When done well, regular employee feedback has the potential to help build and evolve your organisation’s culture, boost levels of trust and communication and strengthen ties between your people. Unfortunately, in an effort to avoid awkward or difficult conversations, feedback is often put on the back burner – which is the last thing you should do.
Here are three ways to establish good channels of communication when it comes to providing effective employee feedback to help the people in your company will learn and grow and your company thrive.
Remove The Ambiguity
People generally want to know if they are doing a good job, sometimes, this can be easier to see – a role focussing on sales for example will result in the team member either meeting or not meeting their sales target. In other roles, overall performance might be less tangible. It’s good to have established the foundations for how you want people to work in the first place. For everyone in your organisation
- Make sure it’s clear what accountability and authority the person in the role has
- Communicate the experience you’d like your other team members and customers to have when interacting with this role
- Establish and clearly communicate guidelines for how you want the work to be done
With these foundations in place – providing feedback, particularly having conversations around negative feedback – will be easier to have.
Celebrate Wins and Provide Feedback Regularly
Take every opportunity to call out the good work you‘ve observed and any positive feedback you may have heard from others. If appropriate, share successes and feedback as a team. Recognising great work as a team can help demonstrate to all your team members what you’re striving to see as a standard across the company and lets the broader team know that you will recognise the effort that the team put in.
People like to hear when they’re on the right track, if you can’t do it ‘in the moment’ then set up a time for a regular 1:1. It’s an excellent way to check in on how your people are going and create to an opportunity to give feedback.
1:1s don’t need to be an arduous task but they should be regular. 15 minutes a week is better than 1 hour a month. Keep a running log of what you’ve shared or discussed open to both you and your staff member and ideally keep to a set structure every time you check in so you can get into the rhythm of it.
Here’s a suggested set of questions to help structure your 1:1s:
How are you going?
What’s on your priority list this week?
What do you need from me? How can I help?
What’s going well?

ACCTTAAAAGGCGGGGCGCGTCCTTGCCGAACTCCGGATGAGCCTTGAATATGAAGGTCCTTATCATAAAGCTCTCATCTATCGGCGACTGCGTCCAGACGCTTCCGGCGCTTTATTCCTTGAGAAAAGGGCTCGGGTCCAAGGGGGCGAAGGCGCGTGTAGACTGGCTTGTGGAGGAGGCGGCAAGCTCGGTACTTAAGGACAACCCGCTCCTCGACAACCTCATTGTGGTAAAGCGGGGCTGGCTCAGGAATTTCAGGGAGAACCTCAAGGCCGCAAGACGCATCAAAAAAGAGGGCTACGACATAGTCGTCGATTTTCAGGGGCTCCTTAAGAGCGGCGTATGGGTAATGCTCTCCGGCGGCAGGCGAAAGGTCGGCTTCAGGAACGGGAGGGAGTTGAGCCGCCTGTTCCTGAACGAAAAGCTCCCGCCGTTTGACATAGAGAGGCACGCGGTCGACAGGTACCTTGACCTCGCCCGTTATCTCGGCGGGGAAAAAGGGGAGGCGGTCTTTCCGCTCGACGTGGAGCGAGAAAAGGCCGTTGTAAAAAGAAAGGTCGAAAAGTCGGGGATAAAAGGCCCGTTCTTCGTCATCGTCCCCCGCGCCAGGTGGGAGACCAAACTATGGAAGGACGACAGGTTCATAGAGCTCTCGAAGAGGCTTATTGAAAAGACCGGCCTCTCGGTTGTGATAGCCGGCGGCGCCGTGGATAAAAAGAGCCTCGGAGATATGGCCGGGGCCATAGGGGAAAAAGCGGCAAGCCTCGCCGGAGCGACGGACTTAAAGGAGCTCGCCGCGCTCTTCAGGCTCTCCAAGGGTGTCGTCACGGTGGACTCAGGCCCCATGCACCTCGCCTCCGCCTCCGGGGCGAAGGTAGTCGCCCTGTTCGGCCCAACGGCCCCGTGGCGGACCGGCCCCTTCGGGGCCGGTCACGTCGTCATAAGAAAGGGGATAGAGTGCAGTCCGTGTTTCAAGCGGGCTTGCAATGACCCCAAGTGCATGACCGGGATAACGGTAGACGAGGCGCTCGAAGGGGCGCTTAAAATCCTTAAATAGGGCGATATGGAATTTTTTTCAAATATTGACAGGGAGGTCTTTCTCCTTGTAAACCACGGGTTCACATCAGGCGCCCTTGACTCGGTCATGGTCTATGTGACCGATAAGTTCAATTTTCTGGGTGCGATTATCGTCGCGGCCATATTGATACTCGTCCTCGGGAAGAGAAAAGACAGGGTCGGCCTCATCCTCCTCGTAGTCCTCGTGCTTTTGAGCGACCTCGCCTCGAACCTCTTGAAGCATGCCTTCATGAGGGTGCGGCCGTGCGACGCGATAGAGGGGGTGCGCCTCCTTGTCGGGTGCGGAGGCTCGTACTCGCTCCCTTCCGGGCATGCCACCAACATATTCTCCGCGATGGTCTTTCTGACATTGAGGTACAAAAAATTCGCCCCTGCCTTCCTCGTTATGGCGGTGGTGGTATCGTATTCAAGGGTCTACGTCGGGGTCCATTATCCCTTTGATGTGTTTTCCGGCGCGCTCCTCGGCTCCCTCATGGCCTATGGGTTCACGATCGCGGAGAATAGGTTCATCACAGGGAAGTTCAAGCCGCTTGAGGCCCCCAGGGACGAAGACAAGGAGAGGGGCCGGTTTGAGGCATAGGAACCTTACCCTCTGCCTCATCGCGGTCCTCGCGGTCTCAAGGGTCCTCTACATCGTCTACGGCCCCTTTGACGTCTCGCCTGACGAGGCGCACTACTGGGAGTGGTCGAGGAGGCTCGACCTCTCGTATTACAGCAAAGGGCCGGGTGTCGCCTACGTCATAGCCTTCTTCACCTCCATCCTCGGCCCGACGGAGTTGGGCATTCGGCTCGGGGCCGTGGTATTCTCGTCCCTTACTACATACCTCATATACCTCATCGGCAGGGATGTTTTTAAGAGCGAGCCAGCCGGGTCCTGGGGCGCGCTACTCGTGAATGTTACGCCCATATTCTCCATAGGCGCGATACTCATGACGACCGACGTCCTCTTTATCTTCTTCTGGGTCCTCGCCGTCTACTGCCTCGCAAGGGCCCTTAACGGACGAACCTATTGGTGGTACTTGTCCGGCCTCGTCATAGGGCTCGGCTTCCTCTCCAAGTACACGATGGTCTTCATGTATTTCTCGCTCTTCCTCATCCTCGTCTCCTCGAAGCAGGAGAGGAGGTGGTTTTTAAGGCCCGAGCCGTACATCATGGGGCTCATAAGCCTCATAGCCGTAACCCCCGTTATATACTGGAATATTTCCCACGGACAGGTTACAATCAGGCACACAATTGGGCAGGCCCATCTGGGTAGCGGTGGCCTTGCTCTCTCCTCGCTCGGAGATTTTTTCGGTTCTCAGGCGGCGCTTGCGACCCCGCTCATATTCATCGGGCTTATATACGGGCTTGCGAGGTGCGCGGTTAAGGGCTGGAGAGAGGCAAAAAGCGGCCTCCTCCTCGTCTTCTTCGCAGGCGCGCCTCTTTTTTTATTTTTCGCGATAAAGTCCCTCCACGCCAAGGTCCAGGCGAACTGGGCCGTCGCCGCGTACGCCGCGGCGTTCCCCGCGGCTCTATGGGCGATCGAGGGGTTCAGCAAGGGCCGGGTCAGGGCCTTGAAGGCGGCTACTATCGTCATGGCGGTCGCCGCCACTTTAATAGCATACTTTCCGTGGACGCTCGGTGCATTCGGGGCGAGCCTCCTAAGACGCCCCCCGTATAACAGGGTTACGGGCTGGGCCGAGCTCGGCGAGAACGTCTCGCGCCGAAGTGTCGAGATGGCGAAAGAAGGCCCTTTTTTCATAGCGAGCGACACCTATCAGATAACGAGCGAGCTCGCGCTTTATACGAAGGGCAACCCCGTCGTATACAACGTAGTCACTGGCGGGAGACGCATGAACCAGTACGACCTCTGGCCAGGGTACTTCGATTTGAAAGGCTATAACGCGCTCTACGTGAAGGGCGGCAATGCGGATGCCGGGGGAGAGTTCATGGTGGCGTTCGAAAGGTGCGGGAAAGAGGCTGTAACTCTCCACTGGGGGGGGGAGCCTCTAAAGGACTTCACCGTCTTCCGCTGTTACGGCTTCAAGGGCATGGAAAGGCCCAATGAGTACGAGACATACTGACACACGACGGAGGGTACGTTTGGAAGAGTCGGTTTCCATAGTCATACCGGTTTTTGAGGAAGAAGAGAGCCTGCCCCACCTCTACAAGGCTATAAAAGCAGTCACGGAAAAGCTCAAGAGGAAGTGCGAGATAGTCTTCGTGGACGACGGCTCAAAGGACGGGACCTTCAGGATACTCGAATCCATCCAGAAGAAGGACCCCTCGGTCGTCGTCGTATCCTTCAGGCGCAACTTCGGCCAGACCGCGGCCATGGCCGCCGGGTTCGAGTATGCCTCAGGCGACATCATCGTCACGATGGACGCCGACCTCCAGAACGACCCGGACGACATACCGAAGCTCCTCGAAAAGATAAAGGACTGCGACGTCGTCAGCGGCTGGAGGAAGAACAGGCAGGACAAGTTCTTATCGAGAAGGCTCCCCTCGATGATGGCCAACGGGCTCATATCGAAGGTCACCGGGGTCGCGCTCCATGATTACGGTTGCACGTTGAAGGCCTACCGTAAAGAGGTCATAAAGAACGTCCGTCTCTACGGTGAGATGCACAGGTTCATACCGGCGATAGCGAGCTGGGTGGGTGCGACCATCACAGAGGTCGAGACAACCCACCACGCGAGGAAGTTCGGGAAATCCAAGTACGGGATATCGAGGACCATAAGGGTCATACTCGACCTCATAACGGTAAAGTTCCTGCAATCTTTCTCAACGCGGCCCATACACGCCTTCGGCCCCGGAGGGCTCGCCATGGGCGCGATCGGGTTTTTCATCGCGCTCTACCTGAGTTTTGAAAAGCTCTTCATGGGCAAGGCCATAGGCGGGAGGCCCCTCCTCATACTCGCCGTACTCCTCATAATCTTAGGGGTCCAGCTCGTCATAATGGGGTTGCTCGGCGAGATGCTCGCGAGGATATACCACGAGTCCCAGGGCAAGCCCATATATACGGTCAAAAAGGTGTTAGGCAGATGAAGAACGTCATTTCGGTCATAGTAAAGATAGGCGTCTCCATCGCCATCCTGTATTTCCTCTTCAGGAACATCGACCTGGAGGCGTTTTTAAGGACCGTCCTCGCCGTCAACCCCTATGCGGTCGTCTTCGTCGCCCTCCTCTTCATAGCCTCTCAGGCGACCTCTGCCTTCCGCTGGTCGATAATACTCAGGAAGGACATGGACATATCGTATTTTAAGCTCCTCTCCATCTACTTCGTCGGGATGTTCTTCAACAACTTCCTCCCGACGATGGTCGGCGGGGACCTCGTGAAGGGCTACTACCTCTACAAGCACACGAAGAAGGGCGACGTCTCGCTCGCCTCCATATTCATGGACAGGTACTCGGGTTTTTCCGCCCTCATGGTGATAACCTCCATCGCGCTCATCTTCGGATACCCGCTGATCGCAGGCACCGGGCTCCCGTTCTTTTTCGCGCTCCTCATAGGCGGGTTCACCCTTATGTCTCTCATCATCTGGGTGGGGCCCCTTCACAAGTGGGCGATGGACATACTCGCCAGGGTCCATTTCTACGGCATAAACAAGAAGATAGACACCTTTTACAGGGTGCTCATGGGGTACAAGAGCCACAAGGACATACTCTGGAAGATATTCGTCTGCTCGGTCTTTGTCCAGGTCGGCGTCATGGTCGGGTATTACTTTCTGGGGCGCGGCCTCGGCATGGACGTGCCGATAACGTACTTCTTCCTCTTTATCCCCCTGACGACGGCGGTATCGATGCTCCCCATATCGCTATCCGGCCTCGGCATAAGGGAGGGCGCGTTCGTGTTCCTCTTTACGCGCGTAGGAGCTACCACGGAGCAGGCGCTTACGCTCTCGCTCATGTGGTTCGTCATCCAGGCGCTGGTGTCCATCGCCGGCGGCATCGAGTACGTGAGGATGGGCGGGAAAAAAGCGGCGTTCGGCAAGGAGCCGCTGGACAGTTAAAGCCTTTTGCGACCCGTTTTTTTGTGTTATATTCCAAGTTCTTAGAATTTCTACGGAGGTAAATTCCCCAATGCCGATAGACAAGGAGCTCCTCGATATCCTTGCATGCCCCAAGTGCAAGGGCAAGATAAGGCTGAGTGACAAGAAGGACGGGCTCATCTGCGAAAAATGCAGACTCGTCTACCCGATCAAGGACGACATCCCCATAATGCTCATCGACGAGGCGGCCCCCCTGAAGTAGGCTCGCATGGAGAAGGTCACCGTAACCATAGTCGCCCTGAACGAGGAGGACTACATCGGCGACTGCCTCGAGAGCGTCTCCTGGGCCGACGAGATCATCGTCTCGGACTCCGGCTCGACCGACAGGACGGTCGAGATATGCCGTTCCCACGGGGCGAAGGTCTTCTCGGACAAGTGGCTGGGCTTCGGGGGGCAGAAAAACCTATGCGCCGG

Where are some opportunities for improvement/further learning?
Get The Difficult Conversations Out Of The Way Early
Everyone enjoys giving and receiving positive feedback but sitting down with a team member and telling them where they’re falling short may be a little more difficult and emotionally draining. No one really wants to hear they’re not doing a good job, but if they’re going to get better at what they’re doing and learn, they need to be able to hear it and you need to be able to share it, as objectively as possible before it starts to impact the broader team.
Many managers are averse to having difficult conversations. They don’t want their people to “feel bad” and are concerned that critical feedback might cause them to react badly or cause a scene that they don’t know how to handle. As a result, some managers avoid addressing anything negative at all which means the behaviour or practice continues and ends up negatively impacting the workplace culture and the team around them.
How to start the conversation
- Describe what you are seeing that is different from what you expected. Give a real example.
- Describe how the behaviour or action makes people feel or how it impacts the team, the process etc
- Listen to what your staff member has to say about your observations and impact on others
- Identify what good would look like – what could be done differently to meet what’s expected
- Describe why changing the behaviour or action is important
Employee feedback is an important aspect of development and progress for everyone in your business. Being able to deliver it effectively will result in a more collaborative, communicative, and high-performing workplace culture.
If you’d like to have more of an open feedback culture in your workplace or train your people leaders in how to get effective 1:1s in place or handle those trickier conversations, contact the team at Hello Monday.
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